Wait, what? That seems like an awful lot of work, right? Were there no backup copies of this stuff? Sure there were, but it was decided that they "just weren't the same" and that the material in general wasn't "maximum Green Day" (which at the time couldn't have meant much more than "lacking booger lyrics").
"Actually, the band was already blah blah yawn whatever," said some sad Green Day fan just now.
So, instead of trying to salvage that album, the band gave it another shot with all-new material. As luck would have it, they could probably feed their high-end-eyeliner habit for the next hundred years with the money they made from that decision.
The album that resulted from those sessions was called American Idiot, and it definitively proved that "anti-war rock opera" was a hole in the market that desperately needed to be filled, eventually selling 6 million copies.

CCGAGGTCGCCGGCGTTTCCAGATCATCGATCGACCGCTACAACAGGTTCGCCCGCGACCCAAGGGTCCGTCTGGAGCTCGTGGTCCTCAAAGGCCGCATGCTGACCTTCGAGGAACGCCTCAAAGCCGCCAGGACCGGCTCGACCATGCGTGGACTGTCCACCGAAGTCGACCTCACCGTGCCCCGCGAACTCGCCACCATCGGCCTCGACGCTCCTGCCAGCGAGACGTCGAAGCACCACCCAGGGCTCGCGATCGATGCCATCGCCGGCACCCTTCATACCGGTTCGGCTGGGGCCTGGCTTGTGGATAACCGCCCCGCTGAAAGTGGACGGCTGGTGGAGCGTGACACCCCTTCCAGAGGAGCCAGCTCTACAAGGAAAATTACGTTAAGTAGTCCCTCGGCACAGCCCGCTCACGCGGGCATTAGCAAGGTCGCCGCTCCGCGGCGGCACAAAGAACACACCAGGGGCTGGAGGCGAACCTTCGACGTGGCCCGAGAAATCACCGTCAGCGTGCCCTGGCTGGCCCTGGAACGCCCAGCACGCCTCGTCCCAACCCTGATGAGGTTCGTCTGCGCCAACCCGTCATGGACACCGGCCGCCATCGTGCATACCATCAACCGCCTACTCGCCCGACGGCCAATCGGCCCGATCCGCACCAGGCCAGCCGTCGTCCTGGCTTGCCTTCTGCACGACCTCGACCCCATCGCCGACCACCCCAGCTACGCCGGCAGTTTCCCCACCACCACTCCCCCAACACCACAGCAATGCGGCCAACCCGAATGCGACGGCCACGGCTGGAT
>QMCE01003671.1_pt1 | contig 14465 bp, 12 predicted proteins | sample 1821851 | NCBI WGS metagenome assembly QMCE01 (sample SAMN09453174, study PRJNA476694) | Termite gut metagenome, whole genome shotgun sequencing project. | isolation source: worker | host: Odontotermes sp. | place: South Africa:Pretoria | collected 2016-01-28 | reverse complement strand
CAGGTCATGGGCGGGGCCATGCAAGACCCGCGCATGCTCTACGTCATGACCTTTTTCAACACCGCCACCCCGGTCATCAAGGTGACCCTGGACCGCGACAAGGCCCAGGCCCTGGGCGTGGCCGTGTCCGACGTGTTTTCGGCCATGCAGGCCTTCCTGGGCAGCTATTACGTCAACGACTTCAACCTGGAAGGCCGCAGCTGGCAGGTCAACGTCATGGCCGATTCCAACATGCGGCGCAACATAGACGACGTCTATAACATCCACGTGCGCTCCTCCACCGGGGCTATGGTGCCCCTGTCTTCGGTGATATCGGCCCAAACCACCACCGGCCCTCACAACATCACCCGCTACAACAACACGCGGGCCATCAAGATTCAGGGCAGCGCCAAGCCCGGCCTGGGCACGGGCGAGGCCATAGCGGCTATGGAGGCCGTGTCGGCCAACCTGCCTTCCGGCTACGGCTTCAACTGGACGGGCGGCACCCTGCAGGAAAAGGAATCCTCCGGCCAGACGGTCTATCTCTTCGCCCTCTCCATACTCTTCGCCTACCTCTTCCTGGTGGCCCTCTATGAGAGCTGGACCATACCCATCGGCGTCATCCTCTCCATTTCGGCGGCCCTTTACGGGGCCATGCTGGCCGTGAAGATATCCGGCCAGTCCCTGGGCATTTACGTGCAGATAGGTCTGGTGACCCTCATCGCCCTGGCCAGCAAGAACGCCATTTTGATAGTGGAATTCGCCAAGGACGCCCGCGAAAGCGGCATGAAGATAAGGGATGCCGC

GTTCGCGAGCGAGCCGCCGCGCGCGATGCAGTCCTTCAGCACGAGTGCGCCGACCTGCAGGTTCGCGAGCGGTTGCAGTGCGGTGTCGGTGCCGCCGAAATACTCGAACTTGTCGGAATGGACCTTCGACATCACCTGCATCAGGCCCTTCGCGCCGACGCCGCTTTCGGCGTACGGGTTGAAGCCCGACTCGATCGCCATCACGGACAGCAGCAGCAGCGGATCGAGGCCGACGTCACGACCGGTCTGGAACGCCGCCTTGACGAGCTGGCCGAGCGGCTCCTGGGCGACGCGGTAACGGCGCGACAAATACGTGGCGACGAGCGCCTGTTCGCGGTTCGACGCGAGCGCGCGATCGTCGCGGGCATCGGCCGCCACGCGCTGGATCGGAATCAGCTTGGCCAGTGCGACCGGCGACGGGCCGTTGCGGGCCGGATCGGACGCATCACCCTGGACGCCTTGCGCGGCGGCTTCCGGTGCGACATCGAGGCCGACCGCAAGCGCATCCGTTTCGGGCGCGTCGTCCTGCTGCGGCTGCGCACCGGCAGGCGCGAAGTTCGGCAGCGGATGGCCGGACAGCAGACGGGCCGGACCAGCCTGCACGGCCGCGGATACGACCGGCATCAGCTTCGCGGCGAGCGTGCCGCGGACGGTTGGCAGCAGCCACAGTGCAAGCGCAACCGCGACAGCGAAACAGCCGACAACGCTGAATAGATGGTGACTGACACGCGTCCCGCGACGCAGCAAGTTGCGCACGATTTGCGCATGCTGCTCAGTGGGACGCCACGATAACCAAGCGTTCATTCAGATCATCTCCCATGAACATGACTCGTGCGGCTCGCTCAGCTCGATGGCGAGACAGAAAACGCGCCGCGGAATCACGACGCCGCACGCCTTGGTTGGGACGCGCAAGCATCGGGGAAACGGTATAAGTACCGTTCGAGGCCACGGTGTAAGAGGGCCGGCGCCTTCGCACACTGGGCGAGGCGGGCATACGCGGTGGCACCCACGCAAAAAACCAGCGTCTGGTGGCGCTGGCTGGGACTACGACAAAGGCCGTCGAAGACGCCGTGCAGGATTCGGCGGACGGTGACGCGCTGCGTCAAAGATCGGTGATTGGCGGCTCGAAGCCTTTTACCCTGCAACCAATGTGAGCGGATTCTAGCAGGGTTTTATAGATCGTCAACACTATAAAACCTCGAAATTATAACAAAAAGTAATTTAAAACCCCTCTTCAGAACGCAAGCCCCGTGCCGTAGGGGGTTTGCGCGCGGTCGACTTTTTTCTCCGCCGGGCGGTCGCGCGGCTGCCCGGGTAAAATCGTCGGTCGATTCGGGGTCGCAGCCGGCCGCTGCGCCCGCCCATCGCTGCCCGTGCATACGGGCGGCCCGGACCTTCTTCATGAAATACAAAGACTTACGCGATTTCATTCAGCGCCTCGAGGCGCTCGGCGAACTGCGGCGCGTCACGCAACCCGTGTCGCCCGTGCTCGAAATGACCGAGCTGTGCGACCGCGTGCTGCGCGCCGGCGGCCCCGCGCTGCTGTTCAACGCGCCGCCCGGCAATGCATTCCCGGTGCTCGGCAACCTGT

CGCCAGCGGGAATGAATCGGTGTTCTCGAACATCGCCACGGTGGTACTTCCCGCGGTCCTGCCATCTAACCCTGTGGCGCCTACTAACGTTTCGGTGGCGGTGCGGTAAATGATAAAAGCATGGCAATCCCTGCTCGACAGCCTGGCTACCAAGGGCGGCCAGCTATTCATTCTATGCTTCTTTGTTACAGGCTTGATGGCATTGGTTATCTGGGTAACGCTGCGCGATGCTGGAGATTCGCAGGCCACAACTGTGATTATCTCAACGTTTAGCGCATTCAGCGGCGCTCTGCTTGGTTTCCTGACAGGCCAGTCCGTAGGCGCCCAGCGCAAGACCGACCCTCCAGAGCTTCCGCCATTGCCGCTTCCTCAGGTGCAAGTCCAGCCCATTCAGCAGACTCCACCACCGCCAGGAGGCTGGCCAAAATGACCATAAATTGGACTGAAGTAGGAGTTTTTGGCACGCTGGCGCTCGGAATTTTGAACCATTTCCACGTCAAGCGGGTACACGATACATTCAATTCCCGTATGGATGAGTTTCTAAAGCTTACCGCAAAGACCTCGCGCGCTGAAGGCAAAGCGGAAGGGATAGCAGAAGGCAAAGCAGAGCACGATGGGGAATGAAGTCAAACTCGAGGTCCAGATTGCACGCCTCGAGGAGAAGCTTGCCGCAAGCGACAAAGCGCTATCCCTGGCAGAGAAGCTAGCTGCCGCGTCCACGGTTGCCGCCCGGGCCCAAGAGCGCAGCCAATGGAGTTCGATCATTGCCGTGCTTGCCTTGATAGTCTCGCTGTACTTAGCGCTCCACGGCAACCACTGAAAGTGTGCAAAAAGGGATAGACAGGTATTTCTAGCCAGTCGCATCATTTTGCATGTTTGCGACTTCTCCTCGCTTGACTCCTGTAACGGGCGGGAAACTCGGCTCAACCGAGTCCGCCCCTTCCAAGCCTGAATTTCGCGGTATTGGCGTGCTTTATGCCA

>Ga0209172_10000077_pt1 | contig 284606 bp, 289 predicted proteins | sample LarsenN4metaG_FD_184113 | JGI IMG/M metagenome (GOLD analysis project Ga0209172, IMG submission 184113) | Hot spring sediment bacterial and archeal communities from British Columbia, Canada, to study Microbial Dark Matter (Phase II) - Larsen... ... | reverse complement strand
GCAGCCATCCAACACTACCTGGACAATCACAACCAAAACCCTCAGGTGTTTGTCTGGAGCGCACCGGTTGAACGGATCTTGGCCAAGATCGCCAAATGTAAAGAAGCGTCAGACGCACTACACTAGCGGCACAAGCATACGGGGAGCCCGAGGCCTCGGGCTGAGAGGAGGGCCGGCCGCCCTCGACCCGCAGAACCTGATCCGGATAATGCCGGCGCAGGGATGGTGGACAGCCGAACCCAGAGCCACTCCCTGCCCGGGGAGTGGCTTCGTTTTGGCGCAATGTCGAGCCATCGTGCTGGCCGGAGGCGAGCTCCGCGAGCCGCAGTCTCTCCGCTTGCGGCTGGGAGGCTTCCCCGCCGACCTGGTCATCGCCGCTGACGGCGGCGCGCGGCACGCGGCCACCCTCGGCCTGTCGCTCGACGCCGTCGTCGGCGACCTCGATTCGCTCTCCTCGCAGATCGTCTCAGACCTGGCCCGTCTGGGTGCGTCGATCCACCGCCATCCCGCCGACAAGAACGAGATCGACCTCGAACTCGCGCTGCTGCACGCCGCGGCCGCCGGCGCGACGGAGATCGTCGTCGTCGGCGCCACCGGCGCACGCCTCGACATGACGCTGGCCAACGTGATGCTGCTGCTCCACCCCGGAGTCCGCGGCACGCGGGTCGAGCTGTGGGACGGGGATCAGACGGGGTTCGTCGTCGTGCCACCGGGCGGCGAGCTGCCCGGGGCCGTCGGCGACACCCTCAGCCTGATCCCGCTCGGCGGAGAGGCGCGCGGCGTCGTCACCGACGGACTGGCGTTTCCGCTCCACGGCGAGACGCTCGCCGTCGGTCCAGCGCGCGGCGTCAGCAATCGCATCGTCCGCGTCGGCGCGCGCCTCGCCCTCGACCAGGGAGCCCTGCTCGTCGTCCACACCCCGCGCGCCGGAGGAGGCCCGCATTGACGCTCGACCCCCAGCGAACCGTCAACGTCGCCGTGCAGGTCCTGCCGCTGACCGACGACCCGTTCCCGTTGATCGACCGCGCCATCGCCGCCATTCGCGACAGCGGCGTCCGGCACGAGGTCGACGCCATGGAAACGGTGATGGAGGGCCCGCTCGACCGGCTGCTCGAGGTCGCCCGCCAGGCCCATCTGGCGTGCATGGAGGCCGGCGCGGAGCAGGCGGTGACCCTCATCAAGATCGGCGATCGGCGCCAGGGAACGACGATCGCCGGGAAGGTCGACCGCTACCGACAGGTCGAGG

What became of that other album, though? Did it ever surface? Interestingly, there are some Green Day conspiracy theorists who claim it has ...
That's an album called Money Money 2020 (pronounced "money money two-thousand twenty") by a band called the Network. It was released on Billie Joe Armstrong's own record label and, for a variety of reasons, many people suspect that "The Network" is actually "Green Day" and "Money Money 2020" is actually "Cigarettes and Valentines." If you give it a listen, it's hard to imagine that the two voices you're hearing aren't Billie Joe Armstrong and bassist Mike Dirnt, and the band does have a long history of releasing albums under wacky side-project names, but there's never been any confirmed connection between the two albums. Whatever Money Money 2020 may be, it's definitely not the kind of thing you write a Broadway musical over.
Glee fans, rejoice!